Hoh Tribe Counting Steelhead Returns And Tracking Low Water Flow Concerns

HOH (June 15, 2004) — The Olympic Peninsula is home to some of the healthiest runs of wild steelhead in the Pacific Northwest. Among the half dozen rivers that flow into the Pacific Ocean, the Hoh is one of the most revered steelhead streams.

The Hoh Tribe, situated at the mouth of the river, has always depended on fishing, particularly steelhead. The fish are especially important because they return over a longer period (four months) and at a time when there are no salmon to catch.

The tribe, as a co-manager of the resource, assesses spawning escapement of the wild steelhead runs based upon redd (salmon nests) counts, which begin in spring and continue through early summer. Escapement is the number of fish allowed to pass upstream and spawn so that a run can be sustained at a desired level.

As Richard Sherriff, Hoh tribal member and fisheries technician surveys the river for steelhead nests this spring, he’s seeing dry conditions and low water flows.

Tribal biologists worry most about the combined effects of a succession of low water summers, winter floods and adverse ocean temperature conditions on one or even two succeeding years of salmon and steelhead. “It’s a concern that has grown in recent years as the frequency of extreme conditions seems to have increased,” said Jim Jorgensen, fisheries biologist for the Hoh Tribe. “With lower summer and early fall flows, returning fall chinook adults may be blocked from upriver spawning areas. Juvenile salmon and steelhead will encounter a smaller area of suitable rearing habitat, lowering their survival. Severe winter flow tends to decrease survival of juvenile steelhead by limiting their ability to find places to get out of high flows while expending too much energy in their search,” said Jorgensen. “Most wild steelhead juveniles spend two winters in local rivers before entering the ocean, compared to one year by coho, increasing steelhead vulnerability to winter refuge limitations.”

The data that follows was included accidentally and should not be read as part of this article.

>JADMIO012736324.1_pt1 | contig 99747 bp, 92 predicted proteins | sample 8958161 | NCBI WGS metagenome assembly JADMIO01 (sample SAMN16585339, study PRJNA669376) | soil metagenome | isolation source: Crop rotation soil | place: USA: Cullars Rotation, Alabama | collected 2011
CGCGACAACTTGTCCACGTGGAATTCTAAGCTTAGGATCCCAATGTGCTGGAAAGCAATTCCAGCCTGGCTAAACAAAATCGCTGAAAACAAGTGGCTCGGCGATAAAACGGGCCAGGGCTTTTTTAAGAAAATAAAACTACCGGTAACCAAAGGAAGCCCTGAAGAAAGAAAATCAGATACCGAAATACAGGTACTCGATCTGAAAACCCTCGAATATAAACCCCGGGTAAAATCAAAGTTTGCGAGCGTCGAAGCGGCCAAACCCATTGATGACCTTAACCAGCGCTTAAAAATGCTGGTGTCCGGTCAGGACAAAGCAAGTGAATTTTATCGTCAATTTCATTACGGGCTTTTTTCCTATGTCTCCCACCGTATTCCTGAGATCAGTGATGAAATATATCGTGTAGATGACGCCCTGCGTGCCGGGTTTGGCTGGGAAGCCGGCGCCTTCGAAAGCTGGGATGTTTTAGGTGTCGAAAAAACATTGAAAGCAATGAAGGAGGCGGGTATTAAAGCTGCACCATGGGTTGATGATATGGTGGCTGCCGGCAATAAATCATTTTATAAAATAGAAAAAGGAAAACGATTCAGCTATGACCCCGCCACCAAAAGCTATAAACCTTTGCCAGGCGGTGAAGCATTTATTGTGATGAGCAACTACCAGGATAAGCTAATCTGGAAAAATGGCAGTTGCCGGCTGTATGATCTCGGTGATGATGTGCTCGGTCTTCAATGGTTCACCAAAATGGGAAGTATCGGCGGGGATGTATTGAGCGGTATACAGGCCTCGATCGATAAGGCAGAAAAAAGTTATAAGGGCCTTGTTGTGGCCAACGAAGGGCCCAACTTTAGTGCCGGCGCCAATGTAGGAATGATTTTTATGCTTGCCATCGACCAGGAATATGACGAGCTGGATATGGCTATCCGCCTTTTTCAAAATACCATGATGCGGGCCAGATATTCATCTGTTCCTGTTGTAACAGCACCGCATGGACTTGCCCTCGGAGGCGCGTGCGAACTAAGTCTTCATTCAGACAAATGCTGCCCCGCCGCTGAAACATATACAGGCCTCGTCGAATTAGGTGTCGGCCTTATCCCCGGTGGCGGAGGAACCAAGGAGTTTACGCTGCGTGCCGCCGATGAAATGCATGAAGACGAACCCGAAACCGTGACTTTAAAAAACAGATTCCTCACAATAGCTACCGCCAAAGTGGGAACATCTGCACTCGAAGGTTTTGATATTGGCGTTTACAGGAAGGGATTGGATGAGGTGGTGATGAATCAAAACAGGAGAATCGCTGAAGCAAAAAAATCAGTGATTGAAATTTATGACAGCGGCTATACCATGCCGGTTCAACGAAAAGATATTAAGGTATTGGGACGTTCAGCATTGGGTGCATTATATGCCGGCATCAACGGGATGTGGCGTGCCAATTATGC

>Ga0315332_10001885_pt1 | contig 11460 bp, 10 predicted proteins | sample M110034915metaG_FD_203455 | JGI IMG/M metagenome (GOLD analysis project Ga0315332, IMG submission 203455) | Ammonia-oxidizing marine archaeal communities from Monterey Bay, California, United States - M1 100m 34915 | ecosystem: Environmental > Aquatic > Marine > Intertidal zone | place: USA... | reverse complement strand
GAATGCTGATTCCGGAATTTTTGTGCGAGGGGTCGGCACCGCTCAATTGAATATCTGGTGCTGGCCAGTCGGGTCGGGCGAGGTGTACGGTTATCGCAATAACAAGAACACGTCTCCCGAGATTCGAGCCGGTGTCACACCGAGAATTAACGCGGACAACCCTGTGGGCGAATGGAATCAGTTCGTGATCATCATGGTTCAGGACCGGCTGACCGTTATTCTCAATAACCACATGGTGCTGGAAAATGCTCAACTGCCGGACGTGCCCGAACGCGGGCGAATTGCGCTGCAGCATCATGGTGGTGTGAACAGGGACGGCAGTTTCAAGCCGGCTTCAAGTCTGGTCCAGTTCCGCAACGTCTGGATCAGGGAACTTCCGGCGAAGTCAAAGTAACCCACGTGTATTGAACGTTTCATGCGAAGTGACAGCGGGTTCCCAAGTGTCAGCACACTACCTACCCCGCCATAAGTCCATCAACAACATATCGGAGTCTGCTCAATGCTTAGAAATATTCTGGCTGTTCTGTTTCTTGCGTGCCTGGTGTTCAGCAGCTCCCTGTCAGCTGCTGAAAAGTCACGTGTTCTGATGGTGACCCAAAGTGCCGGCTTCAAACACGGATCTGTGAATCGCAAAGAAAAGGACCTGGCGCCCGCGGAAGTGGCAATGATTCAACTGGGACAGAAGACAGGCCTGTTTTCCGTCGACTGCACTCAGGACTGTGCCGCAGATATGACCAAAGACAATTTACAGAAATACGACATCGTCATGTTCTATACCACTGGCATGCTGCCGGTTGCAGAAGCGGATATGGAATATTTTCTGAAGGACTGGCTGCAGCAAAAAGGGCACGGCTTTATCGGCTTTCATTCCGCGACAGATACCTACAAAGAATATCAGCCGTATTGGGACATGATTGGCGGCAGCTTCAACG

Both chinook and coho eggs may be lost to severe winter flows, particularly chinook, as their egg nests are in the main stem of the river and exposed to the most river scouring during heavy flows.

In April, a record low rainfall of just over 2 inches was recorded at the Hoh Rain Forest rain gauge in Olympic National Park.; the average is nearly 10 inches. For the year, rainfall totals are slightly more than half the normal average of 67 inches through May 31.

Despite rains at the end of May, this summer is shaping up to be another dry year, Jorgensen said. Lower accumulation of snow and rain precipitation in May may hinder the river’s ability to provide adequate flows through the end of summer and early fall. “In one way, it’s helped us,” said Jorgensen. “We’re able to more accurately count redds (salmon nests) with this period of low, clear flows.”

For fisheries technician Sheriff, walking the Hoh River looking for salmon nests brings back memories of river fishing as a young man. “I grew up on the Hoh. I remember hiking up river with my nets to catch steelhead and camping out. It’s good to know that by doing this work, I’m doing something that benefits the tribe in some way too.”